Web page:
Saudi coalition dropped US-manufactured cluster munitions on the Yemeni capital, Sana’a, on 6 January 2016. SANAA: Saudi-led coalition bombs Sanaa, a city of nearly 4 million people with prohibited cluster bombs. The internationally banned weapons were used in three heavily populated civilian neighborhoods in the heart of the capital Sanaa. The three areas are al-Sinaina district, Hayel street a busy commercial street, and the western ring road. https://www.facebook.com/SaudiArabia.war.crimes.against.Yemen/videos/1505551059740883/?theater
Devastating air strikes, led by Saudi Arabia, have killed thousands of Yemeni civilians and destroyed homes, schools and hospitals. Meanwhile, the UK government has been providing weapons to those committing these horrific war crimes. https://www.amnesty.org.uk/actions/uk-stop-selling-arms-saudi-arabia
24 food shipments DESTROYED by Saudi airstrikes in #Yemen over 10 months while millions of children hungry https://www.facebook.com/SaudiArabia.war.crimes.against.Yemen/
An Arab coalition headed by Saudi Arabia has been carrying out airstrikes against Houthi positions in Yemen at the request of President-in-exile Abd Rabbu Mansour Hadi since late March 2015.
Pakistan will not send ground troops to Saudi Arabia or any other country after having joined the 34-state Islamic military alliance led by Saudi Arabia. Pakistan will be sharing intelligence with Saudi Arabia to counter terrorism.
“An emergency meeting of OIC foreign ministers has been summoned in Jeddah where Pakistan would present important proposals to reduce Iran-Saudi tensions.”
It is not Pakistan’s policy to deploy its troops outside the country’s borders except for UN peacekeeping missions.
Yemen 300 days of hell
Yemen: Over 2.3m people forced to flee homes due to civil war
By Adam Justice, December 15, 2015
Across Yemen, more than 21m people are now in need of some form of humanitarian protection and assistance and (of these 21m) the (2.3m) displaced are often the most vulnerable. Many have moved into abandoned school buildings, more than 3,000 of which, according to the UN, have been closed due to the violence, while others have sought refuge with relatives.
With displacement comes a whole range of concerns, for both hosting communities and the displaced. Resources, including access to water, food and sanitation, have been stretched to breaking point in often overcrowded shelters, increasing risk of disease and violence.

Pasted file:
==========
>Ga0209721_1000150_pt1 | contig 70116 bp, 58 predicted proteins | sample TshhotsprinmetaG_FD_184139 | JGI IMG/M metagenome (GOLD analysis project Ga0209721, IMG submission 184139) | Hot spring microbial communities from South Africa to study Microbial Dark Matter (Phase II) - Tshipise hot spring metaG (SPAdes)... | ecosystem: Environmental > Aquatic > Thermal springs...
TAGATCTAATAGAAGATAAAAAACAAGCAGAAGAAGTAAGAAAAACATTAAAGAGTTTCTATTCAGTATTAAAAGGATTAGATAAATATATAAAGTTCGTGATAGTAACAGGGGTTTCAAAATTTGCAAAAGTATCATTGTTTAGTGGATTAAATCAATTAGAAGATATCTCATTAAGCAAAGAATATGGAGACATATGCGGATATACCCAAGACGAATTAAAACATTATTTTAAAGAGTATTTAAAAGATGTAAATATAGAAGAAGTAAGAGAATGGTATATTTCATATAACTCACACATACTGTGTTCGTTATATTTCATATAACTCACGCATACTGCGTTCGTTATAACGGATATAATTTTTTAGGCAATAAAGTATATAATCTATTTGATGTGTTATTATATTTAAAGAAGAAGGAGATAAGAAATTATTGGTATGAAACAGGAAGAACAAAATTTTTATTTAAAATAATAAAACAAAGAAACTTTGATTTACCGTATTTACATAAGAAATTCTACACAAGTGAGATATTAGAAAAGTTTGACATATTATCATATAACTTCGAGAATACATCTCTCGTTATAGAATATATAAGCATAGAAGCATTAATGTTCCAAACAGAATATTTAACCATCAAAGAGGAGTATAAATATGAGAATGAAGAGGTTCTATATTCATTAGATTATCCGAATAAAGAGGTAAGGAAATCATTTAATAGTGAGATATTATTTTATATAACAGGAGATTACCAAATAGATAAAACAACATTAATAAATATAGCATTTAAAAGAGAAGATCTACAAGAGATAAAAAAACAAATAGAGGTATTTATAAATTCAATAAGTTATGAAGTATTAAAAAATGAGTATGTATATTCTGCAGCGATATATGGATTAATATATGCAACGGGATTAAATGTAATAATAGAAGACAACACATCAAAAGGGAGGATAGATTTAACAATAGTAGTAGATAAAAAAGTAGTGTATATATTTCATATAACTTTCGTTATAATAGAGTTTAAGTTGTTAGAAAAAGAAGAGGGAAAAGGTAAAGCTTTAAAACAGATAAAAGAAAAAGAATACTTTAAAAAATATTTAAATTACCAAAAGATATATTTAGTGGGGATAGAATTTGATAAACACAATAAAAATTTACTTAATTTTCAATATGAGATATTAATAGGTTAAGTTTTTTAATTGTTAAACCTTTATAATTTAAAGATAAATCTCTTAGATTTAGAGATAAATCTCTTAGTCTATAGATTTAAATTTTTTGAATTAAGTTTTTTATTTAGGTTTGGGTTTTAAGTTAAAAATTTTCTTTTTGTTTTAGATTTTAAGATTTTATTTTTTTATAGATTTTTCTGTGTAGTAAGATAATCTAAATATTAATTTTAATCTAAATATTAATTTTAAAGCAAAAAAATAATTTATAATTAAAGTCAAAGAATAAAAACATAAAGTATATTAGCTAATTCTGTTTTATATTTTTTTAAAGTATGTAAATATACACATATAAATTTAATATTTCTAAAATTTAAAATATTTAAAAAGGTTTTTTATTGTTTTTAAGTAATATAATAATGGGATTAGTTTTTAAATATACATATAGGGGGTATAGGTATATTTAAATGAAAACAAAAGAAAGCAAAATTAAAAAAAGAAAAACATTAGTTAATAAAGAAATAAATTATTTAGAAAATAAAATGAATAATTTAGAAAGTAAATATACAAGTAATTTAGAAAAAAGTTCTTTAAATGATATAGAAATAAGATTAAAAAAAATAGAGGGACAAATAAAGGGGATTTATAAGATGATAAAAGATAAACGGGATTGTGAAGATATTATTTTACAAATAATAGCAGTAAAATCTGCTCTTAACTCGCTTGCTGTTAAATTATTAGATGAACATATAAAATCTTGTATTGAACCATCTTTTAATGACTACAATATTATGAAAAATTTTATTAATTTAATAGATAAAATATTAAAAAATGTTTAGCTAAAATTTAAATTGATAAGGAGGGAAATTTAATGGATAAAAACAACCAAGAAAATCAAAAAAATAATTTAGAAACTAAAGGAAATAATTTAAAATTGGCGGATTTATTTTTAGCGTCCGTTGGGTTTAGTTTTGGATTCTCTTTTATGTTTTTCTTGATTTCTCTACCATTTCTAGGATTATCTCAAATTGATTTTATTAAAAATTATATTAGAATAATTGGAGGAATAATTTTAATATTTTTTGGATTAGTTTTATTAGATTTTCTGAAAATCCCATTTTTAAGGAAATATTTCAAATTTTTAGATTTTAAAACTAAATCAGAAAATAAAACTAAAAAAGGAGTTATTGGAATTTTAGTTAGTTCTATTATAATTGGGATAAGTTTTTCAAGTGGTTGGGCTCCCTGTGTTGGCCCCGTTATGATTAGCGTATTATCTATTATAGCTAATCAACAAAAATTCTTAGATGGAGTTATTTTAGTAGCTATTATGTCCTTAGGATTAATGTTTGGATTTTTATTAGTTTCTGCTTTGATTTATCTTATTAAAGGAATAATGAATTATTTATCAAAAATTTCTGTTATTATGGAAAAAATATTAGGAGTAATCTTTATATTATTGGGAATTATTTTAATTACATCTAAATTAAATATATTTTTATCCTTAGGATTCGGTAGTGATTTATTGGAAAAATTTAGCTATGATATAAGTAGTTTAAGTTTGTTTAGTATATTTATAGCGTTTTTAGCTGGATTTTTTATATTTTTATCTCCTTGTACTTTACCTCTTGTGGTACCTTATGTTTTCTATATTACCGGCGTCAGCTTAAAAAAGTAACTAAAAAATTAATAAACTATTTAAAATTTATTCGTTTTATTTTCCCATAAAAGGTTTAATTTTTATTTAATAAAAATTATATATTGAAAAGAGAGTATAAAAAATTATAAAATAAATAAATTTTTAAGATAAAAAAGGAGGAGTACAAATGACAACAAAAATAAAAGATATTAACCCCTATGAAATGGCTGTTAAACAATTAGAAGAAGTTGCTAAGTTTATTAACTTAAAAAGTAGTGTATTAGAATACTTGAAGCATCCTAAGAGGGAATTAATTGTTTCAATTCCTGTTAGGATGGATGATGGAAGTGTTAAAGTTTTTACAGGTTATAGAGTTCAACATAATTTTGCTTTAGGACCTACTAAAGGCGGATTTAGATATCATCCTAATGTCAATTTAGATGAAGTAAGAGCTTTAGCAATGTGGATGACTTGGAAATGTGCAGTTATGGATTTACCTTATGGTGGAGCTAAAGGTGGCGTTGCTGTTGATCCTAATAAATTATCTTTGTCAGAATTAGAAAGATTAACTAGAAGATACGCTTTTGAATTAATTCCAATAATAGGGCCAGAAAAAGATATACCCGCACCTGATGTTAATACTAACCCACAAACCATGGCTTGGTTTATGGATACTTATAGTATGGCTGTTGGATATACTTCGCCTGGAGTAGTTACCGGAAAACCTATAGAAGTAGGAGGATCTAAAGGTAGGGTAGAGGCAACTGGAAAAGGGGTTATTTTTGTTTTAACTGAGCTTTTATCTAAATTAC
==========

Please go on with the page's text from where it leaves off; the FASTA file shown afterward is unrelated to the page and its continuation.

Britain and Saudi Arabia Shoulder to Shoulder in Atrocities in Yemen
by Felicity Arbuthnot / January 18th, 2016
Britain’s aiding and abetting of the brutal, head chopping, summarily executing, flogging regime of Saudi Arabia continues unabated.
In spite of a “Letter before action sent as a threat of legal action over arms export licences to Saudi Arabia increases …” by London law firm Leigh Day, acting on behalf of Campaign Against the Arms Trade “… challenging the government’s decision to export arms despite increasing evidence that Saudi forces are violating international humanitarian law (IHL) in Yemen …“, it transpires that UK military advisors are also “working alongside Saudi bomb targeters.”
According to the Daily Telegraph:
British military advisers are in control rooms assisting the Saudi-led coalition staging bombing raids across Yemen that have killed thousands of civilians, the Saudi Foreign Minister and the Ministry of Defence have confirmed.
Briefing the Telegraph and other journalists the Saudi Foreign Minister, Adel al-Jubeir, said that the UK and other countries in the control centre: “… are aware of the target lists.”
The “target list” would seem to have included five attacks on schools, disrupting the remaining shreds of normality for 6,500 children. “In some cases the schools were struck more than once, suggesting the strikes were deliberately targeted”, states a report by Amnesty International.
“In October 2015 the Science and Faith School in Beni Hushayash, Sana’a was attacked on four separate occasions within the space of a few weeks. The third strike killed three civilians and wounded more than 10 people.” The only school in the village, it provided education for 1,200 students.